Good Without God: Do You Really Need God to Be Good? Part 4

Naturalism has failed as an adequate explanation for moral reality. In my last article, I contended that naturalism can not explain the origin of moral value, the extent of our moral understanding, nor can it explain the prescriptive nature of morality. With these three major components of morality left unaccounted for by naturalism, it is necessary to conclude that naturalism is a failed moral theory. It doesn’t make sense of all of the facts. In addition to this, in the previous article I stated that there are really only two possible explanations for morality as we know it: naturalism, or supernaturalism. If naturalism fails as an explanation of morality, then supernaturalism remains the only viable explanation. In this article, I will demonstrate that supernaturalism accounts for the facts of morality as we know it exceptionally well.

First, supernaturalism makes sense of the origins of morality. Naturalism failed this test because morality is not the sort of thing that could have evolved over time by natural selection, because by definition natural selection chooses those things that increase a species odds of survival. But not all of our objective moral values aid in survivability. For this reason, morals could not have arisen by evolutionary means. However, supernaturalism (i.e theism) can explain the origins of morality. The fact that morality exists objectively outside of us, and seemingly unattached to any other natural thing, would indicate that its source lies outside of us or our world. In addition, the origin of morality must be something moral, for effects resemble their causes, at least to some degree. But this can’t be said if nature is the origin of our morality, for nature is not a moral thing. Because the origin of morality exists outside of nature and outside of ourselves, it must be supernatural. Since effects resemble their cause, the cause is moral. God is the only thing we know that is both supernatural and perfectly moral, so only God can adequately function as a theory of moral origin.

Not only does theism adequately explain the origin of moral law, it completely explains the extent of our moral understanding. On close examination, naturalism was only able to explain certain categories of moral law, such as murder, or any other act that would decrease survivability. However, it failed to account for other categories of morality, such as our thoughts, or sexual morals. Naturalism can’t explain why derogatory thoughts, or adultery, are objectively wrong, for they do nothing to decrease our odds of survival. But guilty feelings about poor thoughts, or shunning sexual infidelity are exactly the sorts of moral laws we should expect if theism is true. If there is a God, then he sees our thoughts, and our conscience is bothered by this offense against Him. If there is a God, who’s nature is entirely good, then he would expect sexual purity of us, and incorporate that into our moral understanding. These categories of morality are predicted under a theistic system, but tragically unaccounted for by naturalism.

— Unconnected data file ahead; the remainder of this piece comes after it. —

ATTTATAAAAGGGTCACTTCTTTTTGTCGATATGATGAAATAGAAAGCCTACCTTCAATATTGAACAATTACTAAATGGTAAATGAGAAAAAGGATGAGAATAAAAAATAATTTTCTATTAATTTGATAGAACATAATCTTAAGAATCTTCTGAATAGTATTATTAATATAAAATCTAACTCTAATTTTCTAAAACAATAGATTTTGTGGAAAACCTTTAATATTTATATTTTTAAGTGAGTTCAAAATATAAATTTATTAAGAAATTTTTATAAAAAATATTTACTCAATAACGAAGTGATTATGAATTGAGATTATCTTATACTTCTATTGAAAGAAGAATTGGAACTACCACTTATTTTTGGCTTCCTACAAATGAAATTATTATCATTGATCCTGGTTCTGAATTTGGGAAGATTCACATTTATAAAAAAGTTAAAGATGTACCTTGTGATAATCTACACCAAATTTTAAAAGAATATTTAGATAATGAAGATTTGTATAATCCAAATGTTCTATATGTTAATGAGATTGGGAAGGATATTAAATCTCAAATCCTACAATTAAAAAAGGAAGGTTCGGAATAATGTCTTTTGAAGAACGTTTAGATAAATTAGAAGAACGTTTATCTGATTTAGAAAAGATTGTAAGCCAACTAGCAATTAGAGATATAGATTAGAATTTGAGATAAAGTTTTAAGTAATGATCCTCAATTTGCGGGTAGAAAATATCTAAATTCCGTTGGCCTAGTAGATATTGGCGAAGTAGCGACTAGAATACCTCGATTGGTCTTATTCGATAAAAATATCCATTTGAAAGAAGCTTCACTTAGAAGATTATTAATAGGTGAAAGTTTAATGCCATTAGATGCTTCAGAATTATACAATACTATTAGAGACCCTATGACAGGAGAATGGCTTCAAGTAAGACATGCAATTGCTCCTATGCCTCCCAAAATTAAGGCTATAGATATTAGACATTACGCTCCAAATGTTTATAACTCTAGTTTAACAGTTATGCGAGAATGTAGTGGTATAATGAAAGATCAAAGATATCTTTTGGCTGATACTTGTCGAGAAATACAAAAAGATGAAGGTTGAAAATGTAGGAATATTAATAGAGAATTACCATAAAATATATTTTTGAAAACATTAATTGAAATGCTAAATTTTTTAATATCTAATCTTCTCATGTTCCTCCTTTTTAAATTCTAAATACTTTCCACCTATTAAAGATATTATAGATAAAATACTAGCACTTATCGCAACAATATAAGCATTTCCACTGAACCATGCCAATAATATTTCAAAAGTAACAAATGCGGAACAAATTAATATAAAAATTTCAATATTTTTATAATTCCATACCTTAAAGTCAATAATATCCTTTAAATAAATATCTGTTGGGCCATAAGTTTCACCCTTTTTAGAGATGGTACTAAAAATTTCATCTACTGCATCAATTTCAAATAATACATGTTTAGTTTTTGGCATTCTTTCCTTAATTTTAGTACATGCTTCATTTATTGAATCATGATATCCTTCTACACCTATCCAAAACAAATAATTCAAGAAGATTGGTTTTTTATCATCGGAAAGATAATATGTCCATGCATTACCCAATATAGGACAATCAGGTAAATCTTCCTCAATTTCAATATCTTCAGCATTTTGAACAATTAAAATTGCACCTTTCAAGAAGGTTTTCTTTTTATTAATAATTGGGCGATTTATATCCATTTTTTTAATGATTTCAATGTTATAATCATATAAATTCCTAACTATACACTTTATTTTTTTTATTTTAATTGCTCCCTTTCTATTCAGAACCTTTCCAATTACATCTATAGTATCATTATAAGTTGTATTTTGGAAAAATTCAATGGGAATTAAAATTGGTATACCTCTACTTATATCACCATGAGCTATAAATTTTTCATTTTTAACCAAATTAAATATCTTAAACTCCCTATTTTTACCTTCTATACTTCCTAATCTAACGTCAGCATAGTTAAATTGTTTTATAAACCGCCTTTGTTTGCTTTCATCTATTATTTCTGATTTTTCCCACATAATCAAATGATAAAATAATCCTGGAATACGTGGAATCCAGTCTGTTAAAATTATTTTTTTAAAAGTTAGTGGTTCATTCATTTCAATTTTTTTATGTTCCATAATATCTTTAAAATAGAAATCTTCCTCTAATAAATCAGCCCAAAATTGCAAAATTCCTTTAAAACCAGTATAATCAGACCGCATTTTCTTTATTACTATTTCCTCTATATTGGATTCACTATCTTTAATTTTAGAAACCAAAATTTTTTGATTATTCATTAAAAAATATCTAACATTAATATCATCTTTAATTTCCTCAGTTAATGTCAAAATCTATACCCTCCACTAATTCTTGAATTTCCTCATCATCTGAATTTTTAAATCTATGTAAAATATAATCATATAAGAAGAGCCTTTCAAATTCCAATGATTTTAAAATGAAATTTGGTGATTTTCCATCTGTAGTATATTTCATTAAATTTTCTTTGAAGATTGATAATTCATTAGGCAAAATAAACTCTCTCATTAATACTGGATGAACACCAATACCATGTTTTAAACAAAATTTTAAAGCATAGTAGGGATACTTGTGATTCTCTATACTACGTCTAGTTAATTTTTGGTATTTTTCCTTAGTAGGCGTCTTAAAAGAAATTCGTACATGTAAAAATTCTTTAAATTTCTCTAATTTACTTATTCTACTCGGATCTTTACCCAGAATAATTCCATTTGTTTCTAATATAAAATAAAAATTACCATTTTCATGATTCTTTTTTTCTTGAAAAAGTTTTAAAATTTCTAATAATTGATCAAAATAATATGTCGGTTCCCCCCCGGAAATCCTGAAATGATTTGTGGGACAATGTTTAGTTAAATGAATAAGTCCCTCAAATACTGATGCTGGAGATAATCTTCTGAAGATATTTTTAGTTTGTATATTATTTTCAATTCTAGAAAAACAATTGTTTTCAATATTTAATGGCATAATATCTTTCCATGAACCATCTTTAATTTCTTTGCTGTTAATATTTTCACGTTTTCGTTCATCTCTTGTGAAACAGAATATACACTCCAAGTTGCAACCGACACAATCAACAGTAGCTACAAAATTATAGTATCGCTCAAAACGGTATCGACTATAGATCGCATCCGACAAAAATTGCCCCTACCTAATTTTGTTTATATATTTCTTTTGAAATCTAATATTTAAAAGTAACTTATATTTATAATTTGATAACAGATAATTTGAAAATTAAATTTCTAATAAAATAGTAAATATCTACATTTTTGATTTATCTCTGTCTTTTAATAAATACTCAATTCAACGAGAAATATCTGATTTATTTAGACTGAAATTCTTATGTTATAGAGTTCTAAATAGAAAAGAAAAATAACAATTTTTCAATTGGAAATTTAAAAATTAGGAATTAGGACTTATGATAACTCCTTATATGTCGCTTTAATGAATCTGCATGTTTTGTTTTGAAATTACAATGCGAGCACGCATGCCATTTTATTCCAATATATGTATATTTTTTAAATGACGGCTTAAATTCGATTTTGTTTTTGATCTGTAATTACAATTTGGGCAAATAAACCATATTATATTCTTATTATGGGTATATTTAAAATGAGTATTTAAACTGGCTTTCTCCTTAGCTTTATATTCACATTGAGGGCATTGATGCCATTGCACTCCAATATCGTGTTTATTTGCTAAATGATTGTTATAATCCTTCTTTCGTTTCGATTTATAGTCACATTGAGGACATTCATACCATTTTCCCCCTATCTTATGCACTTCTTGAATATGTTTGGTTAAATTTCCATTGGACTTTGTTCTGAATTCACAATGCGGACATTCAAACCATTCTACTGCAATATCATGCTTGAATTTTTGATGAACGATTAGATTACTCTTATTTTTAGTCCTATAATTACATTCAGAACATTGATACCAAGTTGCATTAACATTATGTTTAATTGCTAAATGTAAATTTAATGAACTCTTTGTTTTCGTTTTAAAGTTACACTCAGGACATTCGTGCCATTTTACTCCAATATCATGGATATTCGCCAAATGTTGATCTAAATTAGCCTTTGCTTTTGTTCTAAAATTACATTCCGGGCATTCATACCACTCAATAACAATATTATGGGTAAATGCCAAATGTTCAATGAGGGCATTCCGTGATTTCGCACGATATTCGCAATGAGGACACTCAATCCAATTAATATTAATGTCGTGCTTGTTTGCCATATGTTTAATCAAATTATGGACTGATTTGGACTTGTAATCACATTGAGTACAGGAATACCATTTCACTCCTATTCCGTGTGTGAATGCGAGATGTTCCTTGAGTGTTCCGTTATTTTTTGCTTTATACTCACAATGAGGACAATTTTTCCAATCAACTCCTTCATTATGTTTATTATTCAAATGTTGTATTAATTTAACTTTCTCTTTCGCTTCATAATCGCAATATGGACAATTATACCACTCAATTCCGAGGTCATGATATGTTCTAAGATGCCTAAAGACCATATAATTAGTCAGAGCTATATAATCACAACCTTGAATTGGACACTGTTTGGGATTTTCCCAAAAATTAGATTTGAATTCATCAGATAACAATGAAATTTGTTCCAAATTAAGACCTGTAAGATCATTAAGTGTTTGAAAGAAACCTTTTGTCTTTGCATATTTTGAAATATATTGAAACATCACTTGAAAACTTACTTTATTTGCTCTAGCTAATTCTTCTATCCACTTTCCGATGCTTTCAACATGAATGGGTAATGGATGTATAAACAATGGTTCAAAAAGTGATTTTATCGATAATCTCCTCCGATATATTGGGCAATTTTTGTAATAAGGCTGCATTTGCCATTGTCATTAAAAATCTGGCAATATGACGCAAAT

Third and finally, theism explains prescriptions in moral law. We saw in the last article that if naturalism is true, and the material world is all there is, then morality is a natural law. However, since natural laws are descriptive by definition, they can not prescribe anything. There is nothing within the natural world that can give force to prescriptive laws. Though a completely material world can’t explain prescriptions, theism can. Where naturalism leaves the world void of anything that can give force to moral duty, theism does exactly the opposite. By positing the existence of a completely perfect God who prescribes duties that are in accord with His good nature, theism explains where prescriptions come from.

Although naturalism fails on three counts to explain moral reality, we have seen that theism does adequately explain morality. It offers a thorough explanation for the origin, extent, and prescriptions in moral law. Based on these three counts, the first premise in the following syllogism is true:

If God does not exist, then objective moral values do not exist

Objective moral values do exist

Therefore God exists

The reason the above explanations demonstrate the truth of the first premise is that they thoroughly account for the ontological nature of morality, where all other explanations fail. Since theism is the only comprehensive theory of morality, we have adequate reason to believe that it is true. Therefore, the theistic God exists, and offers the only explanation for the moral law we find in our universe. For this reason, we must answer the question, “Can you be good without God?” with a resounding “no”. Though you may know right from wrong, and behave accordingly, by removing God, you remove the foundation for moral reality. Without Him, there is no way to say anything is good or bad. You can not be “good” without God.


Christian. Apologist. Undergrad. Missio Deo

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